Wedding Customs of the Late 19th Century

The social “dos and don’ts” of wedding etiquette can be perplexing and they continue to change with time. The wedding ceremony of Rozene Meeker, daughter of Greeley’s founder Nathan Meeker, gives us a glimpse of what a typical wedding was like in the 1880s.

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Knights of the Roaring Wheels

In 1938, motorcycling had a dramatic comeback in Greeley with the organization of the “Knights of the Roaring Wheels”, a motorcycle club emphasizing safety.

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Archiving the Camp Family Collections

A Reflection by Katalyn Lutkin, City of Greeley Museums Archives Assistant I started processing the Camp Family Collections in July of 2016. At that time, there was only one donation with several more on the way. In the last 3 years, I have processed 13 collections...

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Military WAVES in Greeley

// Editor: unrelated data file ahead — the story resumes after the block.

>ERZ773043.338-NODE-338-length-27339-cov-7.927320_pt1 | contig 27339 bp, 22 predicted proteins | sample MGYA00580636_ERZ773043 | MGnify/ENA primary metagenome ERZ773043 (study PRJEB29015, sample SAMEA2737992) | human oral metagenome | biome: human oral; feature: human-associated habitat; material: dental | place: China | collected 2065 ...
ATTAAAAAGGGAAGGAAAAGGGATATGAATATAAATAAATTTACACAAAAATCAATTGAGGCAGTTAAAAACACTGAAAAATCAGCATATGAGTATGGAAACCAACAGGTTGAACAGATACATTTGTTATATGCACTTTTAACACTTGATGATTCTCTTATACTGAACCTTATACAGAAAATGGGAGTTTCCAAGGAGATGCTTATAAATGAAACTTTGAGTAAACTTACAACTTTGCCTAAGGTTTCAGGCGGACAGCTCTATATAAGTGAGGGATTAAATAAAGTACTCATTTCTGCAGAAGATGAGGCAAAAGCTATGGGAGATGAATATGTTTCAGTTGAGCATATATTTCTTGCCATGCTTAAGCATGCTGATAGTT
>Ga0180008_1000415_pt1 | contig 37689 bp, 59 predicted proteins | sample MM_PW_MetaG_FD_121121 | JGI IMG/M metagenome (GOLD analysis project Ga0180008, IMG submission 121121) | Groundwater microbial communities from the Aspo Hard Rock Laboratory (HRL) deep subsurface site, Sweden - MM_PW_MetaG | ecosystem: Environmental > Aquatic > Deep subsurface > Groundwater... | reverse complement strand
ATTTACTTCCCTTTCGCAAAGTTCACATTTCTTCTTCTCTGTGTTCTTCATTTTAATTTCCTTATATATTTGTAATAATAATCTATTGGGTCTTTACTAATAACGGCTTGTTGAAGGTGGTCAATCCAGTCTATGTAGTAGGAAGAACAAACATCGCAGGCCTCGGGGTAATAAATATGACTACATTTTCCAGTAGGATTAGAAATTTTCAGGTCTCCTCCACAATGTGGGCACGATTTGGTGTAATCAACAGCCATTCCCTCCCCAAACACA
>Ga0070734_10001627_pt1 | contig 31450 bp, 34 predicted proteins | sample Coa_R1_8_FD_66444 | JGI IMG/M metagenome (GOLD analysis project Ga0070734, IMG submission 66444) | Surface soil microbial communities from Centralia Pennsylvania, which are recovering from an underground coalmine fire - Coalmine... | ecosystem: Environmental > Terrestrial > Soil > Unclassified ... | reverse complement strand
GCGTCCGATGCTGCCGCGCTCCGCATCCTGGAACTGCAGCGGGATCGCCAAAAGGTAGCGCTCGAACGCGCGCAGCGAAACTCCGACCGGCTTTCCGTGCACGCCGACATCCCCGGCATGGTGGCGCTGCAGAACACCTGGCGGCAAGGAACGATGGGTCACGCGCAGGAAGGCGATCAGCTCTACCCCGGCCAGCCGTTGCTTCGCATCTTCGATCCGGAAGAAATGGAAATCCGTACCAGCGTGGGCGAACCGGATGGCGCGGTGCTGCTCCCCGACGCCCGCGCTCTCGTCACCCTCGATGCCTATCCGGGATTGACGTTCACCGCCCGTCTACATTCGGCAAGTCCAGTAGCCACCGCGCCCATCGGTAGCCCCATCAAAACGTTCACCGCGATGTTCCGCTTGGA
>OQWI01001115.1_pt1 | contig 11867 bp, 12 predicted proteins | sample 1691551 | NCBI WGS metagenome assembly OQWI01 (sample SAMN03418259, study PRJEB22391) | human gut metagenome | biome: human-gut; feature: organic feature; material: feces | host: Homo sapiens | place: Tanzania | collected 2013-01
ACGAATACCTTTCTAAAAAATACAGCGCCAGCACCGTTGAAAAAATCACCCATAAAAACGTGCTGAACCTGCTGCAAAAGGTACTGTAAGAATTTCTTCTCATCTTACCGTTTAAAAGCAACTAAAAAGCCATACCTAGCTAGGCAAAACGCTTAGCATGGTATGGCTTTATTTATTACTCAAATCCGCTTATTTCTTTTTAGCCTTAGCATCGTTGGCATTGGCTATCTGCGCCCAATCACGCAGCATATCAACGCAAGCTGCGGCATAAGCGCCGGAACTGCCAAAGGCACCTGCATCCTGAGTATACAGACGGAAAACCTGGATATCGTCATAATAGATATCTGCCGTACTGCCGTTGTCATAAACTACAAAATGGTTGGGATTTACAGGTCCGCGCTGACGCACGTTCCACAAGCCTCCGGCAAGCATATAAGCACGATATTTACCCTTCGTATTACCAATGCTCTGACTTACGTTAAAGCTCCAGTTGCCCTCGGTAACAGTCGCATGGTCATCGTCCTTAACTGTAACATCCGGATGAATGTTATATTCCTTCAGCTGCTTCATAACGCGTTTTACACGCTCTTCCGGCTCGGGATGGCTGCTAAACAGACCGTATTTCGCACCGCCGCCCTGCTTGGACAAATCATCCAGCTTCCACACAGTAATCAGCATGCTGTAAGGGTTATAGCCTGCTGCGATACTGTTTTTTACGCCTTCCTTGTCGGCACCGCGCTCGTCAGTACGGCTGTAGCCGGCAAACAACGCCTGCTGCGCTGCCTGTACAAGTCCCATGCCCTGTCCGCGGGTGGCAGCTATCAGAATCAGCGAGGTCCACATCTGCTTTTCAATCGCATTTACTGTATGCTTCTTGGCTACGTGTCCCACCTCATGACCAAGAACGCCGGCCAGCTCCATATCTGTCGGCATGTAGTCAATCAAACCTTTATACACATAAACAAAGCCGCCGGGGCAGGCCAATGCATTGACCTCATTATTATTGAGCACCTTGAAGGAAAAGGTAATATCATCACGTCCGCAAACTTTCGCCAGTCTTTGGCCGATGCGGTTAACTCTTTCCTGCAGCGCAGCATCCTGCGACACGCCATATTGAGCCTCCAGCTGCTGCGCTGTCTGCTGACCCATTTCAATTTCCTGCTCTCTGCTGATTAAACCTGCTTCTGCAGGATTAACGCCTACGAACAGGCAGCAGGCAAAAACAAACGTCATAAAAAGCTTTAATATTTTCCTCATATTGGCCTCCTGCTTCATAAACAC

In July of 1942, women officially made a splash into the U.S. Navy when President Roosevelt signed into law a newly formed division, the U.S. Naval Reserve (Women’s Reserve), unofficially called WAVES or Women Accepted for Volunteer Emergency Service.

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100-Year-Old Unsolved Robbery

On December 26, 1918, the Greeley Post Office was robbed almost without a trace. The robbers made off with about $69,300 and the post office became the scene of the third largest theft of a United States post office at the time.

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Drilling for Health – Greeley’s First Artesian Well

Drilling for Health – Greeley’s First Artesian Well The acquisition of safe drinking water for early Greeley was no simple task. Discussions began in early 1883 when G. Law wrote to the Greeley Tribune suggesting that a well providing potable water could be...

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In the Greeley Museums’ collections is an egg-shaped piece of stone that is reportedly over 966 years old. During the reign of Louis V who ruled 966-986, some women believed that having cool hands signaled a warm heart. If a lady was introduced to a man who kissed her hand, or the lady shook hands with a man, she held a chilled, egg-shaped glass stone in her hand, with the belief that a cold hand meant a warm heart. Shown from the Museums’ collections is a darning egg, similar in shape to the egg-shaped piece of stone. A darning egg was used by a lady of the house for a far less romantically inclined activity—mending a hole in her beloved’s socks! ... See MoreSee Less

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